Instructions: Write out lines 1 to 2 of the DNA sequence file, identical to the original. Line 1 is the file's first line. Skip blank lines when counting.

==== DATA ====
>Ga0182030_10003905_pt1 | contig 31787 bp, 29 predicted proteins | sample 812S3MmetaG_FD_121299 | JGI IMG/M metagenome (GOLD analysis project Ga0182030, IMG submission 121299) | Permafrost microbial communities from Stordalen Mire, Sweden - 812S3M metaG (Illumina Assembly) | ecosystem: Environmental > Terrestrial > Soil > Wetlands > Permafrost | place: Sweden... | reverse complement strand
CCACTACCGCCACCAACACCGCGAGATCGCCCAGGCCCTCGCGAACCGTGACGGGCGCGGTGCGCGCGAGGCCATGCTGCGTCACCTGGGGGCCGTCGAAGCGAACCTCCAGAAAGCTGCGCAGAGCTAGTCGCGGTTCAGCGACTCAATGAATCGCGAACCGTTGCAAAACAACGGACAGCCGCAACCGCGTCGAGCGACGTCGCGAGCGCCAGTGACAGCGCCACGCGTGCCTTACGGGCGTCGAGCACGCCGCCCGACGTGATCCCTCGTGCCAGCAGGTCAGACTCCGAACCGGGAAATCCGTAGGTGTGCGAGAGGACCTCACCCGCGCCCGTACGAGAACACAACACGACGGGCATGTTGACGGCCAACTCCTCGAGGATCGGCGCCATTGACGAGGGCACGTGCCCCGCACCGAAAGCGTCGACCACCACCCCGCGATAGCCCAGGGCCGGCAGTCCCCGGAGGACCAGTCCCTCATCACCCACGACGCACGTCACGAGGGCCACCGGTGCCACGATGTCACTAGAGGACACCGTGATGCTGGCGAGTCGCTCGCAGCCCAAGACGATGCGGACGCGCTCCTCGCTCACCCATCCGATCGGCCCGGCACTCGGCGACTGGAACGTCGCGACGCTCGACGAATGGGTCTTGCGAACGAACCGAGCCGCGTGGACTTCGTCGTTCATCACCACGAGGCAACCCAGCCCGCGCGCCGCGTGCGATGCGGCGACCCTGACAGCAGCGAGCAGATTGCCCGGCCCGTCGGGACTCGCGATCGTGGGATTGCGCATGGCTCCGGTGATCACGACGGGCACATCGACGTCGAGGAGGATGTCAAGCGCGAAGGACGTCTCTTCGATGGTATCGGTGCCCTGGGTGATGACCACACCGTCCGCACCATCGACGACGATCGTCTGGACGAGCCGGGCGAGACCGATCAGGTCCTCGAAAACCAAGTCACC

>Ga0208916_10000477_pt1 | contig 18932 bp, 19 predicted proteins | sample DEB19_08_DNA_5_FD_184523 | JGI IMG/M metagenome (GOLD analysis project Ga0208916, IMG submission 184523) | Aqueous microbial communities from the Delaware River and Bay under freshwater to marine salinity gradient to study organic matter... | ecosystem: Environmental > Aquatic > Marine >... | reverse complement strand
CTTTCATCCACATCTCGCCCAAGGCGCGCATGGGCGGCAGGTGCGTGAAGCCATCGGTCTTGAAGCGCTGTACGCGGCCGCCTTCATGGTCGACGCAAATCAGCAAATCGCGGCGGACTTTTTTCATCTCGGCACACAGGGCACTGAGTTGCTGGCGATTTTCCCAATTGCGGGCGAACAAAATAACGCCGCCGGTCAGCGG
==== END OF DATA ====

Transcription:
>Ga0182030_10003905_pt1 | contig 31787 bp, 29 predicted proteins | sample 812S3MmetaG_FD_121299 | JGI IMG/M metagenome (GOLD analysis project Ga0182030, IMG submission 121299) | Permafrost microbial communities from Stordalen Mire, Sweden - 812S3M metaG (Illumina Assembly) | ecosystem: Environmental > Terrestrial > Soil > Wetlands > Permafrost | place: Sweden... | reverse complement strand
CCACTACCGCCACCAACACCGCGAGATCGCCCAGGCCCTCGCGAACCGTGACGGGCGCGGTGCGCGCGAGGCCATGCTGCGTCACCTGGGGGCCGTCGAAGCGAACCTCCAGAAAGCTGCGCAGAGCTAGTCGCGGTTCAGCGACTCAATGAATCGCGAACCGTTGCAAAACAACGGACAGCCGCAACCGCGTCGAGCGACGTCGCGAGCGCCAGTGACAGCGCCACGCGTGCCTTACGGGCGTCGAGCACGCCGCCCGACGTGATCCCTCGTGCCAGCAGGTCAGACTCCGAACCGGGAAATCCGTAGGTGTGCGAGAGGACCTCACCCGCGCCCGTACGAGAACACAACACGACGGGCATGTTGACGGCCAACTCCTCGAGGATCGGCGCCATTGACGAGGGCACGTGCCCCGCACCGAAAGCGTCGACCACCACCCCGCGATAGCCCAGGGCCGGCAGTCCCCGGAGGACCAGTCCCTCATCACCCACGACGCACGTCACGAGGGCCACCGGTGCCACGATGTCACTAGAGGACACCGTGATGCTGGCGAGTCGCTCGCAGCCCAAGACGATGCGGACGCGCTCCTCGCTCACCCATCCGATCGGCCCGGCACTCGGCGACTGGAACGTCGCGACGCTCGACGAATGGGTCTTGCGAACGAACCGAGCCGCGTGGACTTCGTCGTTCATCACCACGAGGCAACCCAGCCCGCGCGCCGCGTGCGATGCGGCGACCCTGACAGCAGCGAGCAGATTGCCCGGCCCGTCGGGACTCGCGATCGTGGGATTGCGCATGGCTCCGGTGATCACGACGGGCACATCGACGTCGAGGAGGATGTCAAGCGCGAAGGACGTCTCTTCGATGGTATCGGTGCCCTGGGTGATGACCACACCGTCCGCACCATCGACGACGATCGTCTGGACGAGCCGGGCGAGACCGATCAGGTCCTCGAAAACCAAGTCACC